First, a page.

The legal traditions of the U.S. are predominantly born of British history, so I’ll follow the path back from there while acknowledging that other cultures have followed other paths. Possibly the largest trend in the history of rights in Britain is seen in the gradual waxing power of Parliament coupled with the waning power of the monarchy across the centuries. Key events include the Bill of Rights of 1689 or the first time the House of Commons met independently in 1341. And, of course, I should mention one of the better known events, the Magna Carta of 1215. Prior to that, we have the establishment of Common Law that began around 1066 which codified actual procedures rather than rights and laws relying on more mutable traditions alone.
But the history of freedom doesn’t begin there, it goes back to Rome which, for all of its tyranny, had a senate, voting systems, and laws that protected its citizens, if not everyone else. Prior to that there was Greece and the democracy of Athens. But all of this is predicated on civilization itself which was first born in Mesopotamia.
I am, I confess, speaking with too much brevity on each of these topics… a deficiency of many a primary and secondary school history teacher, but hopefully you get the root point that there are countless benchmarks along the path from the prehistoric past to our present, many of which I have failed to mention.
In order to understand modern freedom, we need to understand all of these steps along the way. Yes, we might decry the Magna Carta, for example, for its sole focus on the aristocracy and complete indifference to commoners, a truth for which it is guilty. But this isn’t helpful. What is helpful is recognizing that, despite its narrow scope and imperfections, it was a key step along the way of decentralizing freedom so it could, eventually, many centuries later, be enjoyed by all. Put another way, universal suffrage would’ve been just as foreign a concept to the people of 1415 England as the divine right of kings is to us today.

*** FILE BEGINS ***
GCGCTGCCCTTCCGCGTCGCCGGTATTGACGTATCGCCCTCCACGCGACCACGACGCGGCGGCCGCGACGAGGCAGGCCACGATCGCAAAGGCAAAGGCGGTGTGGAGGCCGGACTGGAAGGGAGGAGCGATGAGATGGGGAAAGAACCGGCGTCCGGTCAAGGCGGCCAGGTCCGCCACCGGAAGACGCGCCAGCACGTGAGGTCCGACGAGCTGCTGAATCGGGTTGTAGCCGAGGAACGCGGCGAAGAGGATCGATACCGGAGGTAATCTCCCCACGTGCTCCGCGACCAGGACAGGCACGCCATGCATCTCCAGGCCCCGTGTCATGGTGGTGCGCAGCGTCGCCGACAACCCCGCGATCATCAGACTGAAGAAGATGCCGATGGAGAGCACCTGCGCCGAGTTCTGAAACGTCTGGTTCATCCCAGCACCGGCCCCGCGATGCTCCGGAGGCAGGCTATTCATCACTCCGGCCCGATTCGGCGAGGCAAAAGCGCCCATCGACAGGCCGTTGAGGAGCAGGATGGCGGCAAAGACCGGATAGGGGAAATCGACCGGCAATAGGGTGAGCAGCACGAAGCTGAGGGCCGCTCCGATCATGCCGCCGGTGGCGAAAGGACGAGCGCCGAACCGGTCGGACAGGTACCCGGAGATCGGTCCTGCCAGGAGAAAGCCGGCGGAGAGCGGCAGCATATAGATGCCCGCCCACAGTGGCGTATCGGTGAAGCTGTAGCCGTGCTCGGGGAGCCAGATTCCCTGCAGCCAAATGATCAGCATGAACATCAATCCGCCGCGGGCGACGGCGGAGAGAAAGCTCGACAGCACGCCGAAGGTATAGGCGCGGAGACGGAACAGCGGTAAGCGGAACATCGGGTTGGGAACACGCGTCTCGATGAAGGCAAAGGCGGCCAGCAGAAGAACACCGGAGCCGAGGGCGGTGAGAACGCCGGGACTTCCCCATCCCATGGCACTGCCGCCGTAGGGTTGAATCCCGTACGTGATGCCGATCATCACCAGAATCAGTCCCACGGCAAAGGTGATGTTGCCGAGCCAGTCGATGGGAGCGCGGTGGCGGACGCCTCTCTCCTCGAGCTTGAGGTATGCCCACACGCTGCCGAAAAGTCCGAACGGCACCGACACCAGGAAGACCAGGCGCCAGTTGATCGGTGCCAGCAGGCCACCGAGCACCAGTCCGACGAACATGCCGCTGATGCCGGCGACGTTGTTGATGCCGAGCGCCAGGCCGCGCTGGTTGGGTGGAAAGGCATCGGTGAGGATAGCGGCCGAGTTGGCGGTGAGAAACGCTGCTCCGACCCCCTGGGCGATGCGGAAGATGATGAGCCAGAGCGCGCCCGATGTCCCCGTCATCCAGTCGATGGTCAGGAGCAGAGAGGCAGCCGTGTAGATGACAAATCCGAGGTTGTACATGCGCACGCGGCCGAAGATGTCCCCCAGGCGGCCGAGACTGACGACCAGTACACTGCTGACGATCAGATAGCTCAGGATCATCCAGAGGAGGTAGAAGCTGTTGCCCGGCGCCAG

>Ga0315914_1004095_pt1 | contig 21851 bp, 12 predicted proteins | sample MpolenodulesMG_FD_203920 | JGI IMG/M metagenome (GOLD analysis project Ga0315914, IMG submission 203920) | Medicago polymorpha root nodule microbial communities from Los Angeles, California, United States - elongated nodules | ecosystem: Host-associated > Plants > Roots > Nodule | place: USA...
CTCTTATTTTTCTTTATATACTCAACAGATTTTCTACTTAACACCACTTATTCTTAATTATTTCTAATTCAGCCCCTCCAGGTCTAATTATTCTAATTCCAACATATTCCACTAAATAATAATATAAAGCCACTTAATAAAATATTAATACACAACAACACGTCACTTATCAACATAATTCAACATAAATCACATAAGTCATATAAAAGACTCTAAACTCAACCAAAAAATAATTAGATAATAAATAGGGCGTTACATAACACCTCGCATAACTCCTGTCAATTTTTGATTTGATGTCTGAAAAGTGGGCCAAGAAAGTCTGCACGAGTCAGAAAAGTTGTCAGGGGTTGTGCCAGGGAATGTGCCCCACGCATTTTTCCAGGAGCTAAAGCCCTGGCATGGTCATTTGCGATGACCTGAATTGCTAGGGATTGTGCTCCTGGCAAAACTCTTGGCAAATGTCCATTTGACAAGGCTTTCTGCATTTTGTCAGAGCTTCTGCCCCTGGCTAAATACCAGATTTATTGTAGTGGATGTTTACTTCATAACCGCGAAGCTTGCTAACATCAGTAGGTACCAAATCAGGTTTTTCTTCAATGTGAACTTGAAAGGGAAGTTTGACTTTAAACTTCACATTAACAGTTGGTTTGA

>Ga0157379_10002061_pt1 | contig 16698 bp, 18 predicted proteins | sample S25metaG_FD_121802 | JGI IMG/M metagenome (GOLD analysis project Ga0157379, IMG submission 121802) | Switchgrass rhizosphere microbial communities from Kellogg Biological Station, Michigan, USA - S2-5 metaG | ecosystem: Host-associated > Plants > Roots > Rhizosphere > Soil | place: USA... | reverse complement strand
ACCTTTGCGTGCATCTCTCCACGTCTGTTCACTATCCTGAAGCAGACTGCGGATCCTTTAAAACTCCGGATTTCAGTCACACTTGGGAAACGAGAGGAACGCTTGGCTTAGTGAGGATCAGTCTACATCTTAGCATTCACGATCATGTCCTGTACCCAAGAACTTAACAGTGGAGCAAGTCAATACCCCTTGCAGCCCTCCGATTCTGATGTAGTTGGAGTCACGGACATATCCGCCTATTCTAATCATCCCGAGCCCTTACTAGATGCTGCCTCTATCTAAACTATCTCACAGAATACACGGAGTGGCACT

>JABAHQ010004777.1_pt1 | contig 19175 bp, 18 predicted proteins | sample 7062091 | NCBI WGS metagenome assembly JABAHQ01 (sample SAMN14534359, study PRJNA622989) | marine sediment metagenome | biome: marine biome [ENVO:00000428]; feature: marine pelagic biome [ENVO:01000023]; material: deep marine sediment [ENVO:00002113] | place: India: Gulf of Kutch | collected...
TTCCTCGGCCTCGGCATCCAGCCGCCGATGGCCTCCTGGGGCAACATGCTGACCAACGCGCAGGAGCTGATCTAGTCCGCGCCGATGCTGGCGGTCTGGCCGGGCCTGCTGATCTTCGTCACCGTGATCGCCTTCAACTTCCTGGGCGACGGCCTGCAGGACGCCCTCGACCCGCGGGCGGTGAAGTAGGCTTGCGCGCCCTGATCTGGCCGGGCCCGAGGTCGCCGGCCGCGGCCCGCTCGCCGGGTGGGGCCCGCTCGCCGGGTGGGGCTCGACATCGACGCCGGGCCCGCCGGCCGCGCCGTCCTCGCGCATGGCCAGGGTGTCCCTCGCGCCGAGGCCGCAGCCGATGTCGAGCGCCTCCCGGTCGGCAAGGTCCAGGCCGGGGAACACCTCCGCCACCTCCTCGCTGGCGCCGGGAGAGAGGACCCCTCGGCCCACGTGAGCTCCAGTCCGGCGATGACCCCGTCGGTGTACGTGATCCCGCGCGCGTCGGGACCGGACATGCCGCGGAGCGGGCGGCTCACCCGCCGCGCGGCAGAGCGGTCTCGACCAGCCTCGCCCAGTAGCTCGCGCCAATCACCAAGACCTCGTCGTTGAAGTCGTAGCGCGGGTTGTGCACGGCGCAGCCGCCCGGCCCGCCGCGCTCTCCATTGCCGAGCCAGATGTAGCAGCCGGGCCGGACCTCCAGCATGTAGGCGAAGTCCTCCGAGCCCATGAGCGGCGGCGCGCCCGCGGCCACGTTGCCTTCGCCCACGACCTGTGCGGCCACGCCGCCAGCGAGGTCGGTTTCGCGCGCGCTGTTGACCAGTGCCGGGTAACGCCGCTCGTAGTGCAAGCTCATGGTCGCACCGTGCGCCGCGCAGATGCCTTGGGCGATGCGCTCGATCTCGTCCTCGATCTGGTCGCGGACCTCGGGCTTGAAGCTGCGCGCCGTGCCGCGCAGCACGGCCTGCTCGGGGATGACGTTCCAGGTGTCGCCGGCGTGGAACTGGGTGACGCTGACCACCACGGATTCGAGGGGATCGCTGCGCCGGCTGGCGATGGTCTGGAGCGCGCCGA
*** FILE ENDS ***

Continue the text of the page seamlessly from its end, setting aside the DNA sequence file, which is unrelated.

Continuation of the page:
I use the path of freedom only as a single example of the complexities of human existence and as I finish up this lengthy commentary, I feel like it may seem like a detraction from my main point on context. But I don’t believe so. All of this speaks to the concept that who we are comes from who we were. Not just who our parents and grandparents were, but reaching back to ages beyond recollection to people who would find us as incomprehensible as we often find them.
With all the above in mind, I am including here, for my patient readers, my own efforts at creating context in Isfalinis, the world of “Tears from Iron” with the early sketch of who the people of the Zengris tribe were before the age of Belarrin. I have revised it slightly here for simplicity because in my actual draft I referred to events and peoples that are not discussed in the novel which would thus be incomprehensible. I have retained, however, some references to “A Treatise on Creation and the Lost Age” which is available for free to anyone who subscribes to my newsletter. I’ve also added a few comments in brackets.
Lost Age Roots
The beginnings of the Zengris people is actually forgotten by them. They are the heirs of the Himnon and Ithian kingdoms who were subject peoples of Etaria, the human empire which betrayed the other human peoples by joining with Cydion in the Great War.
The armed might of Himnon and Ithia marched with Etaria to the final battles of the war. This remnant is separate from the Zengris and largely incorporated into the Etarian descendant peoples who eventually merged with other tribes. Still, it is likely that some of the Himnon and Ithian military elite did make it home, though these would have been hounded by the victors and were small in number.
Thus the greater part of the Zengris were the artisan and peasant classes. Of these, only a fraction survived. The heaviest devastation was from the deaths of Henji and Lelpfios which ruptured and flooded the land. This was then followed by the victors razing those that survived.
Because of this, it is believed that the Zengris very early on repented their alignment with Etaria and Cydion and turned back to worship of His Highest Above and the (now dead) Etyni.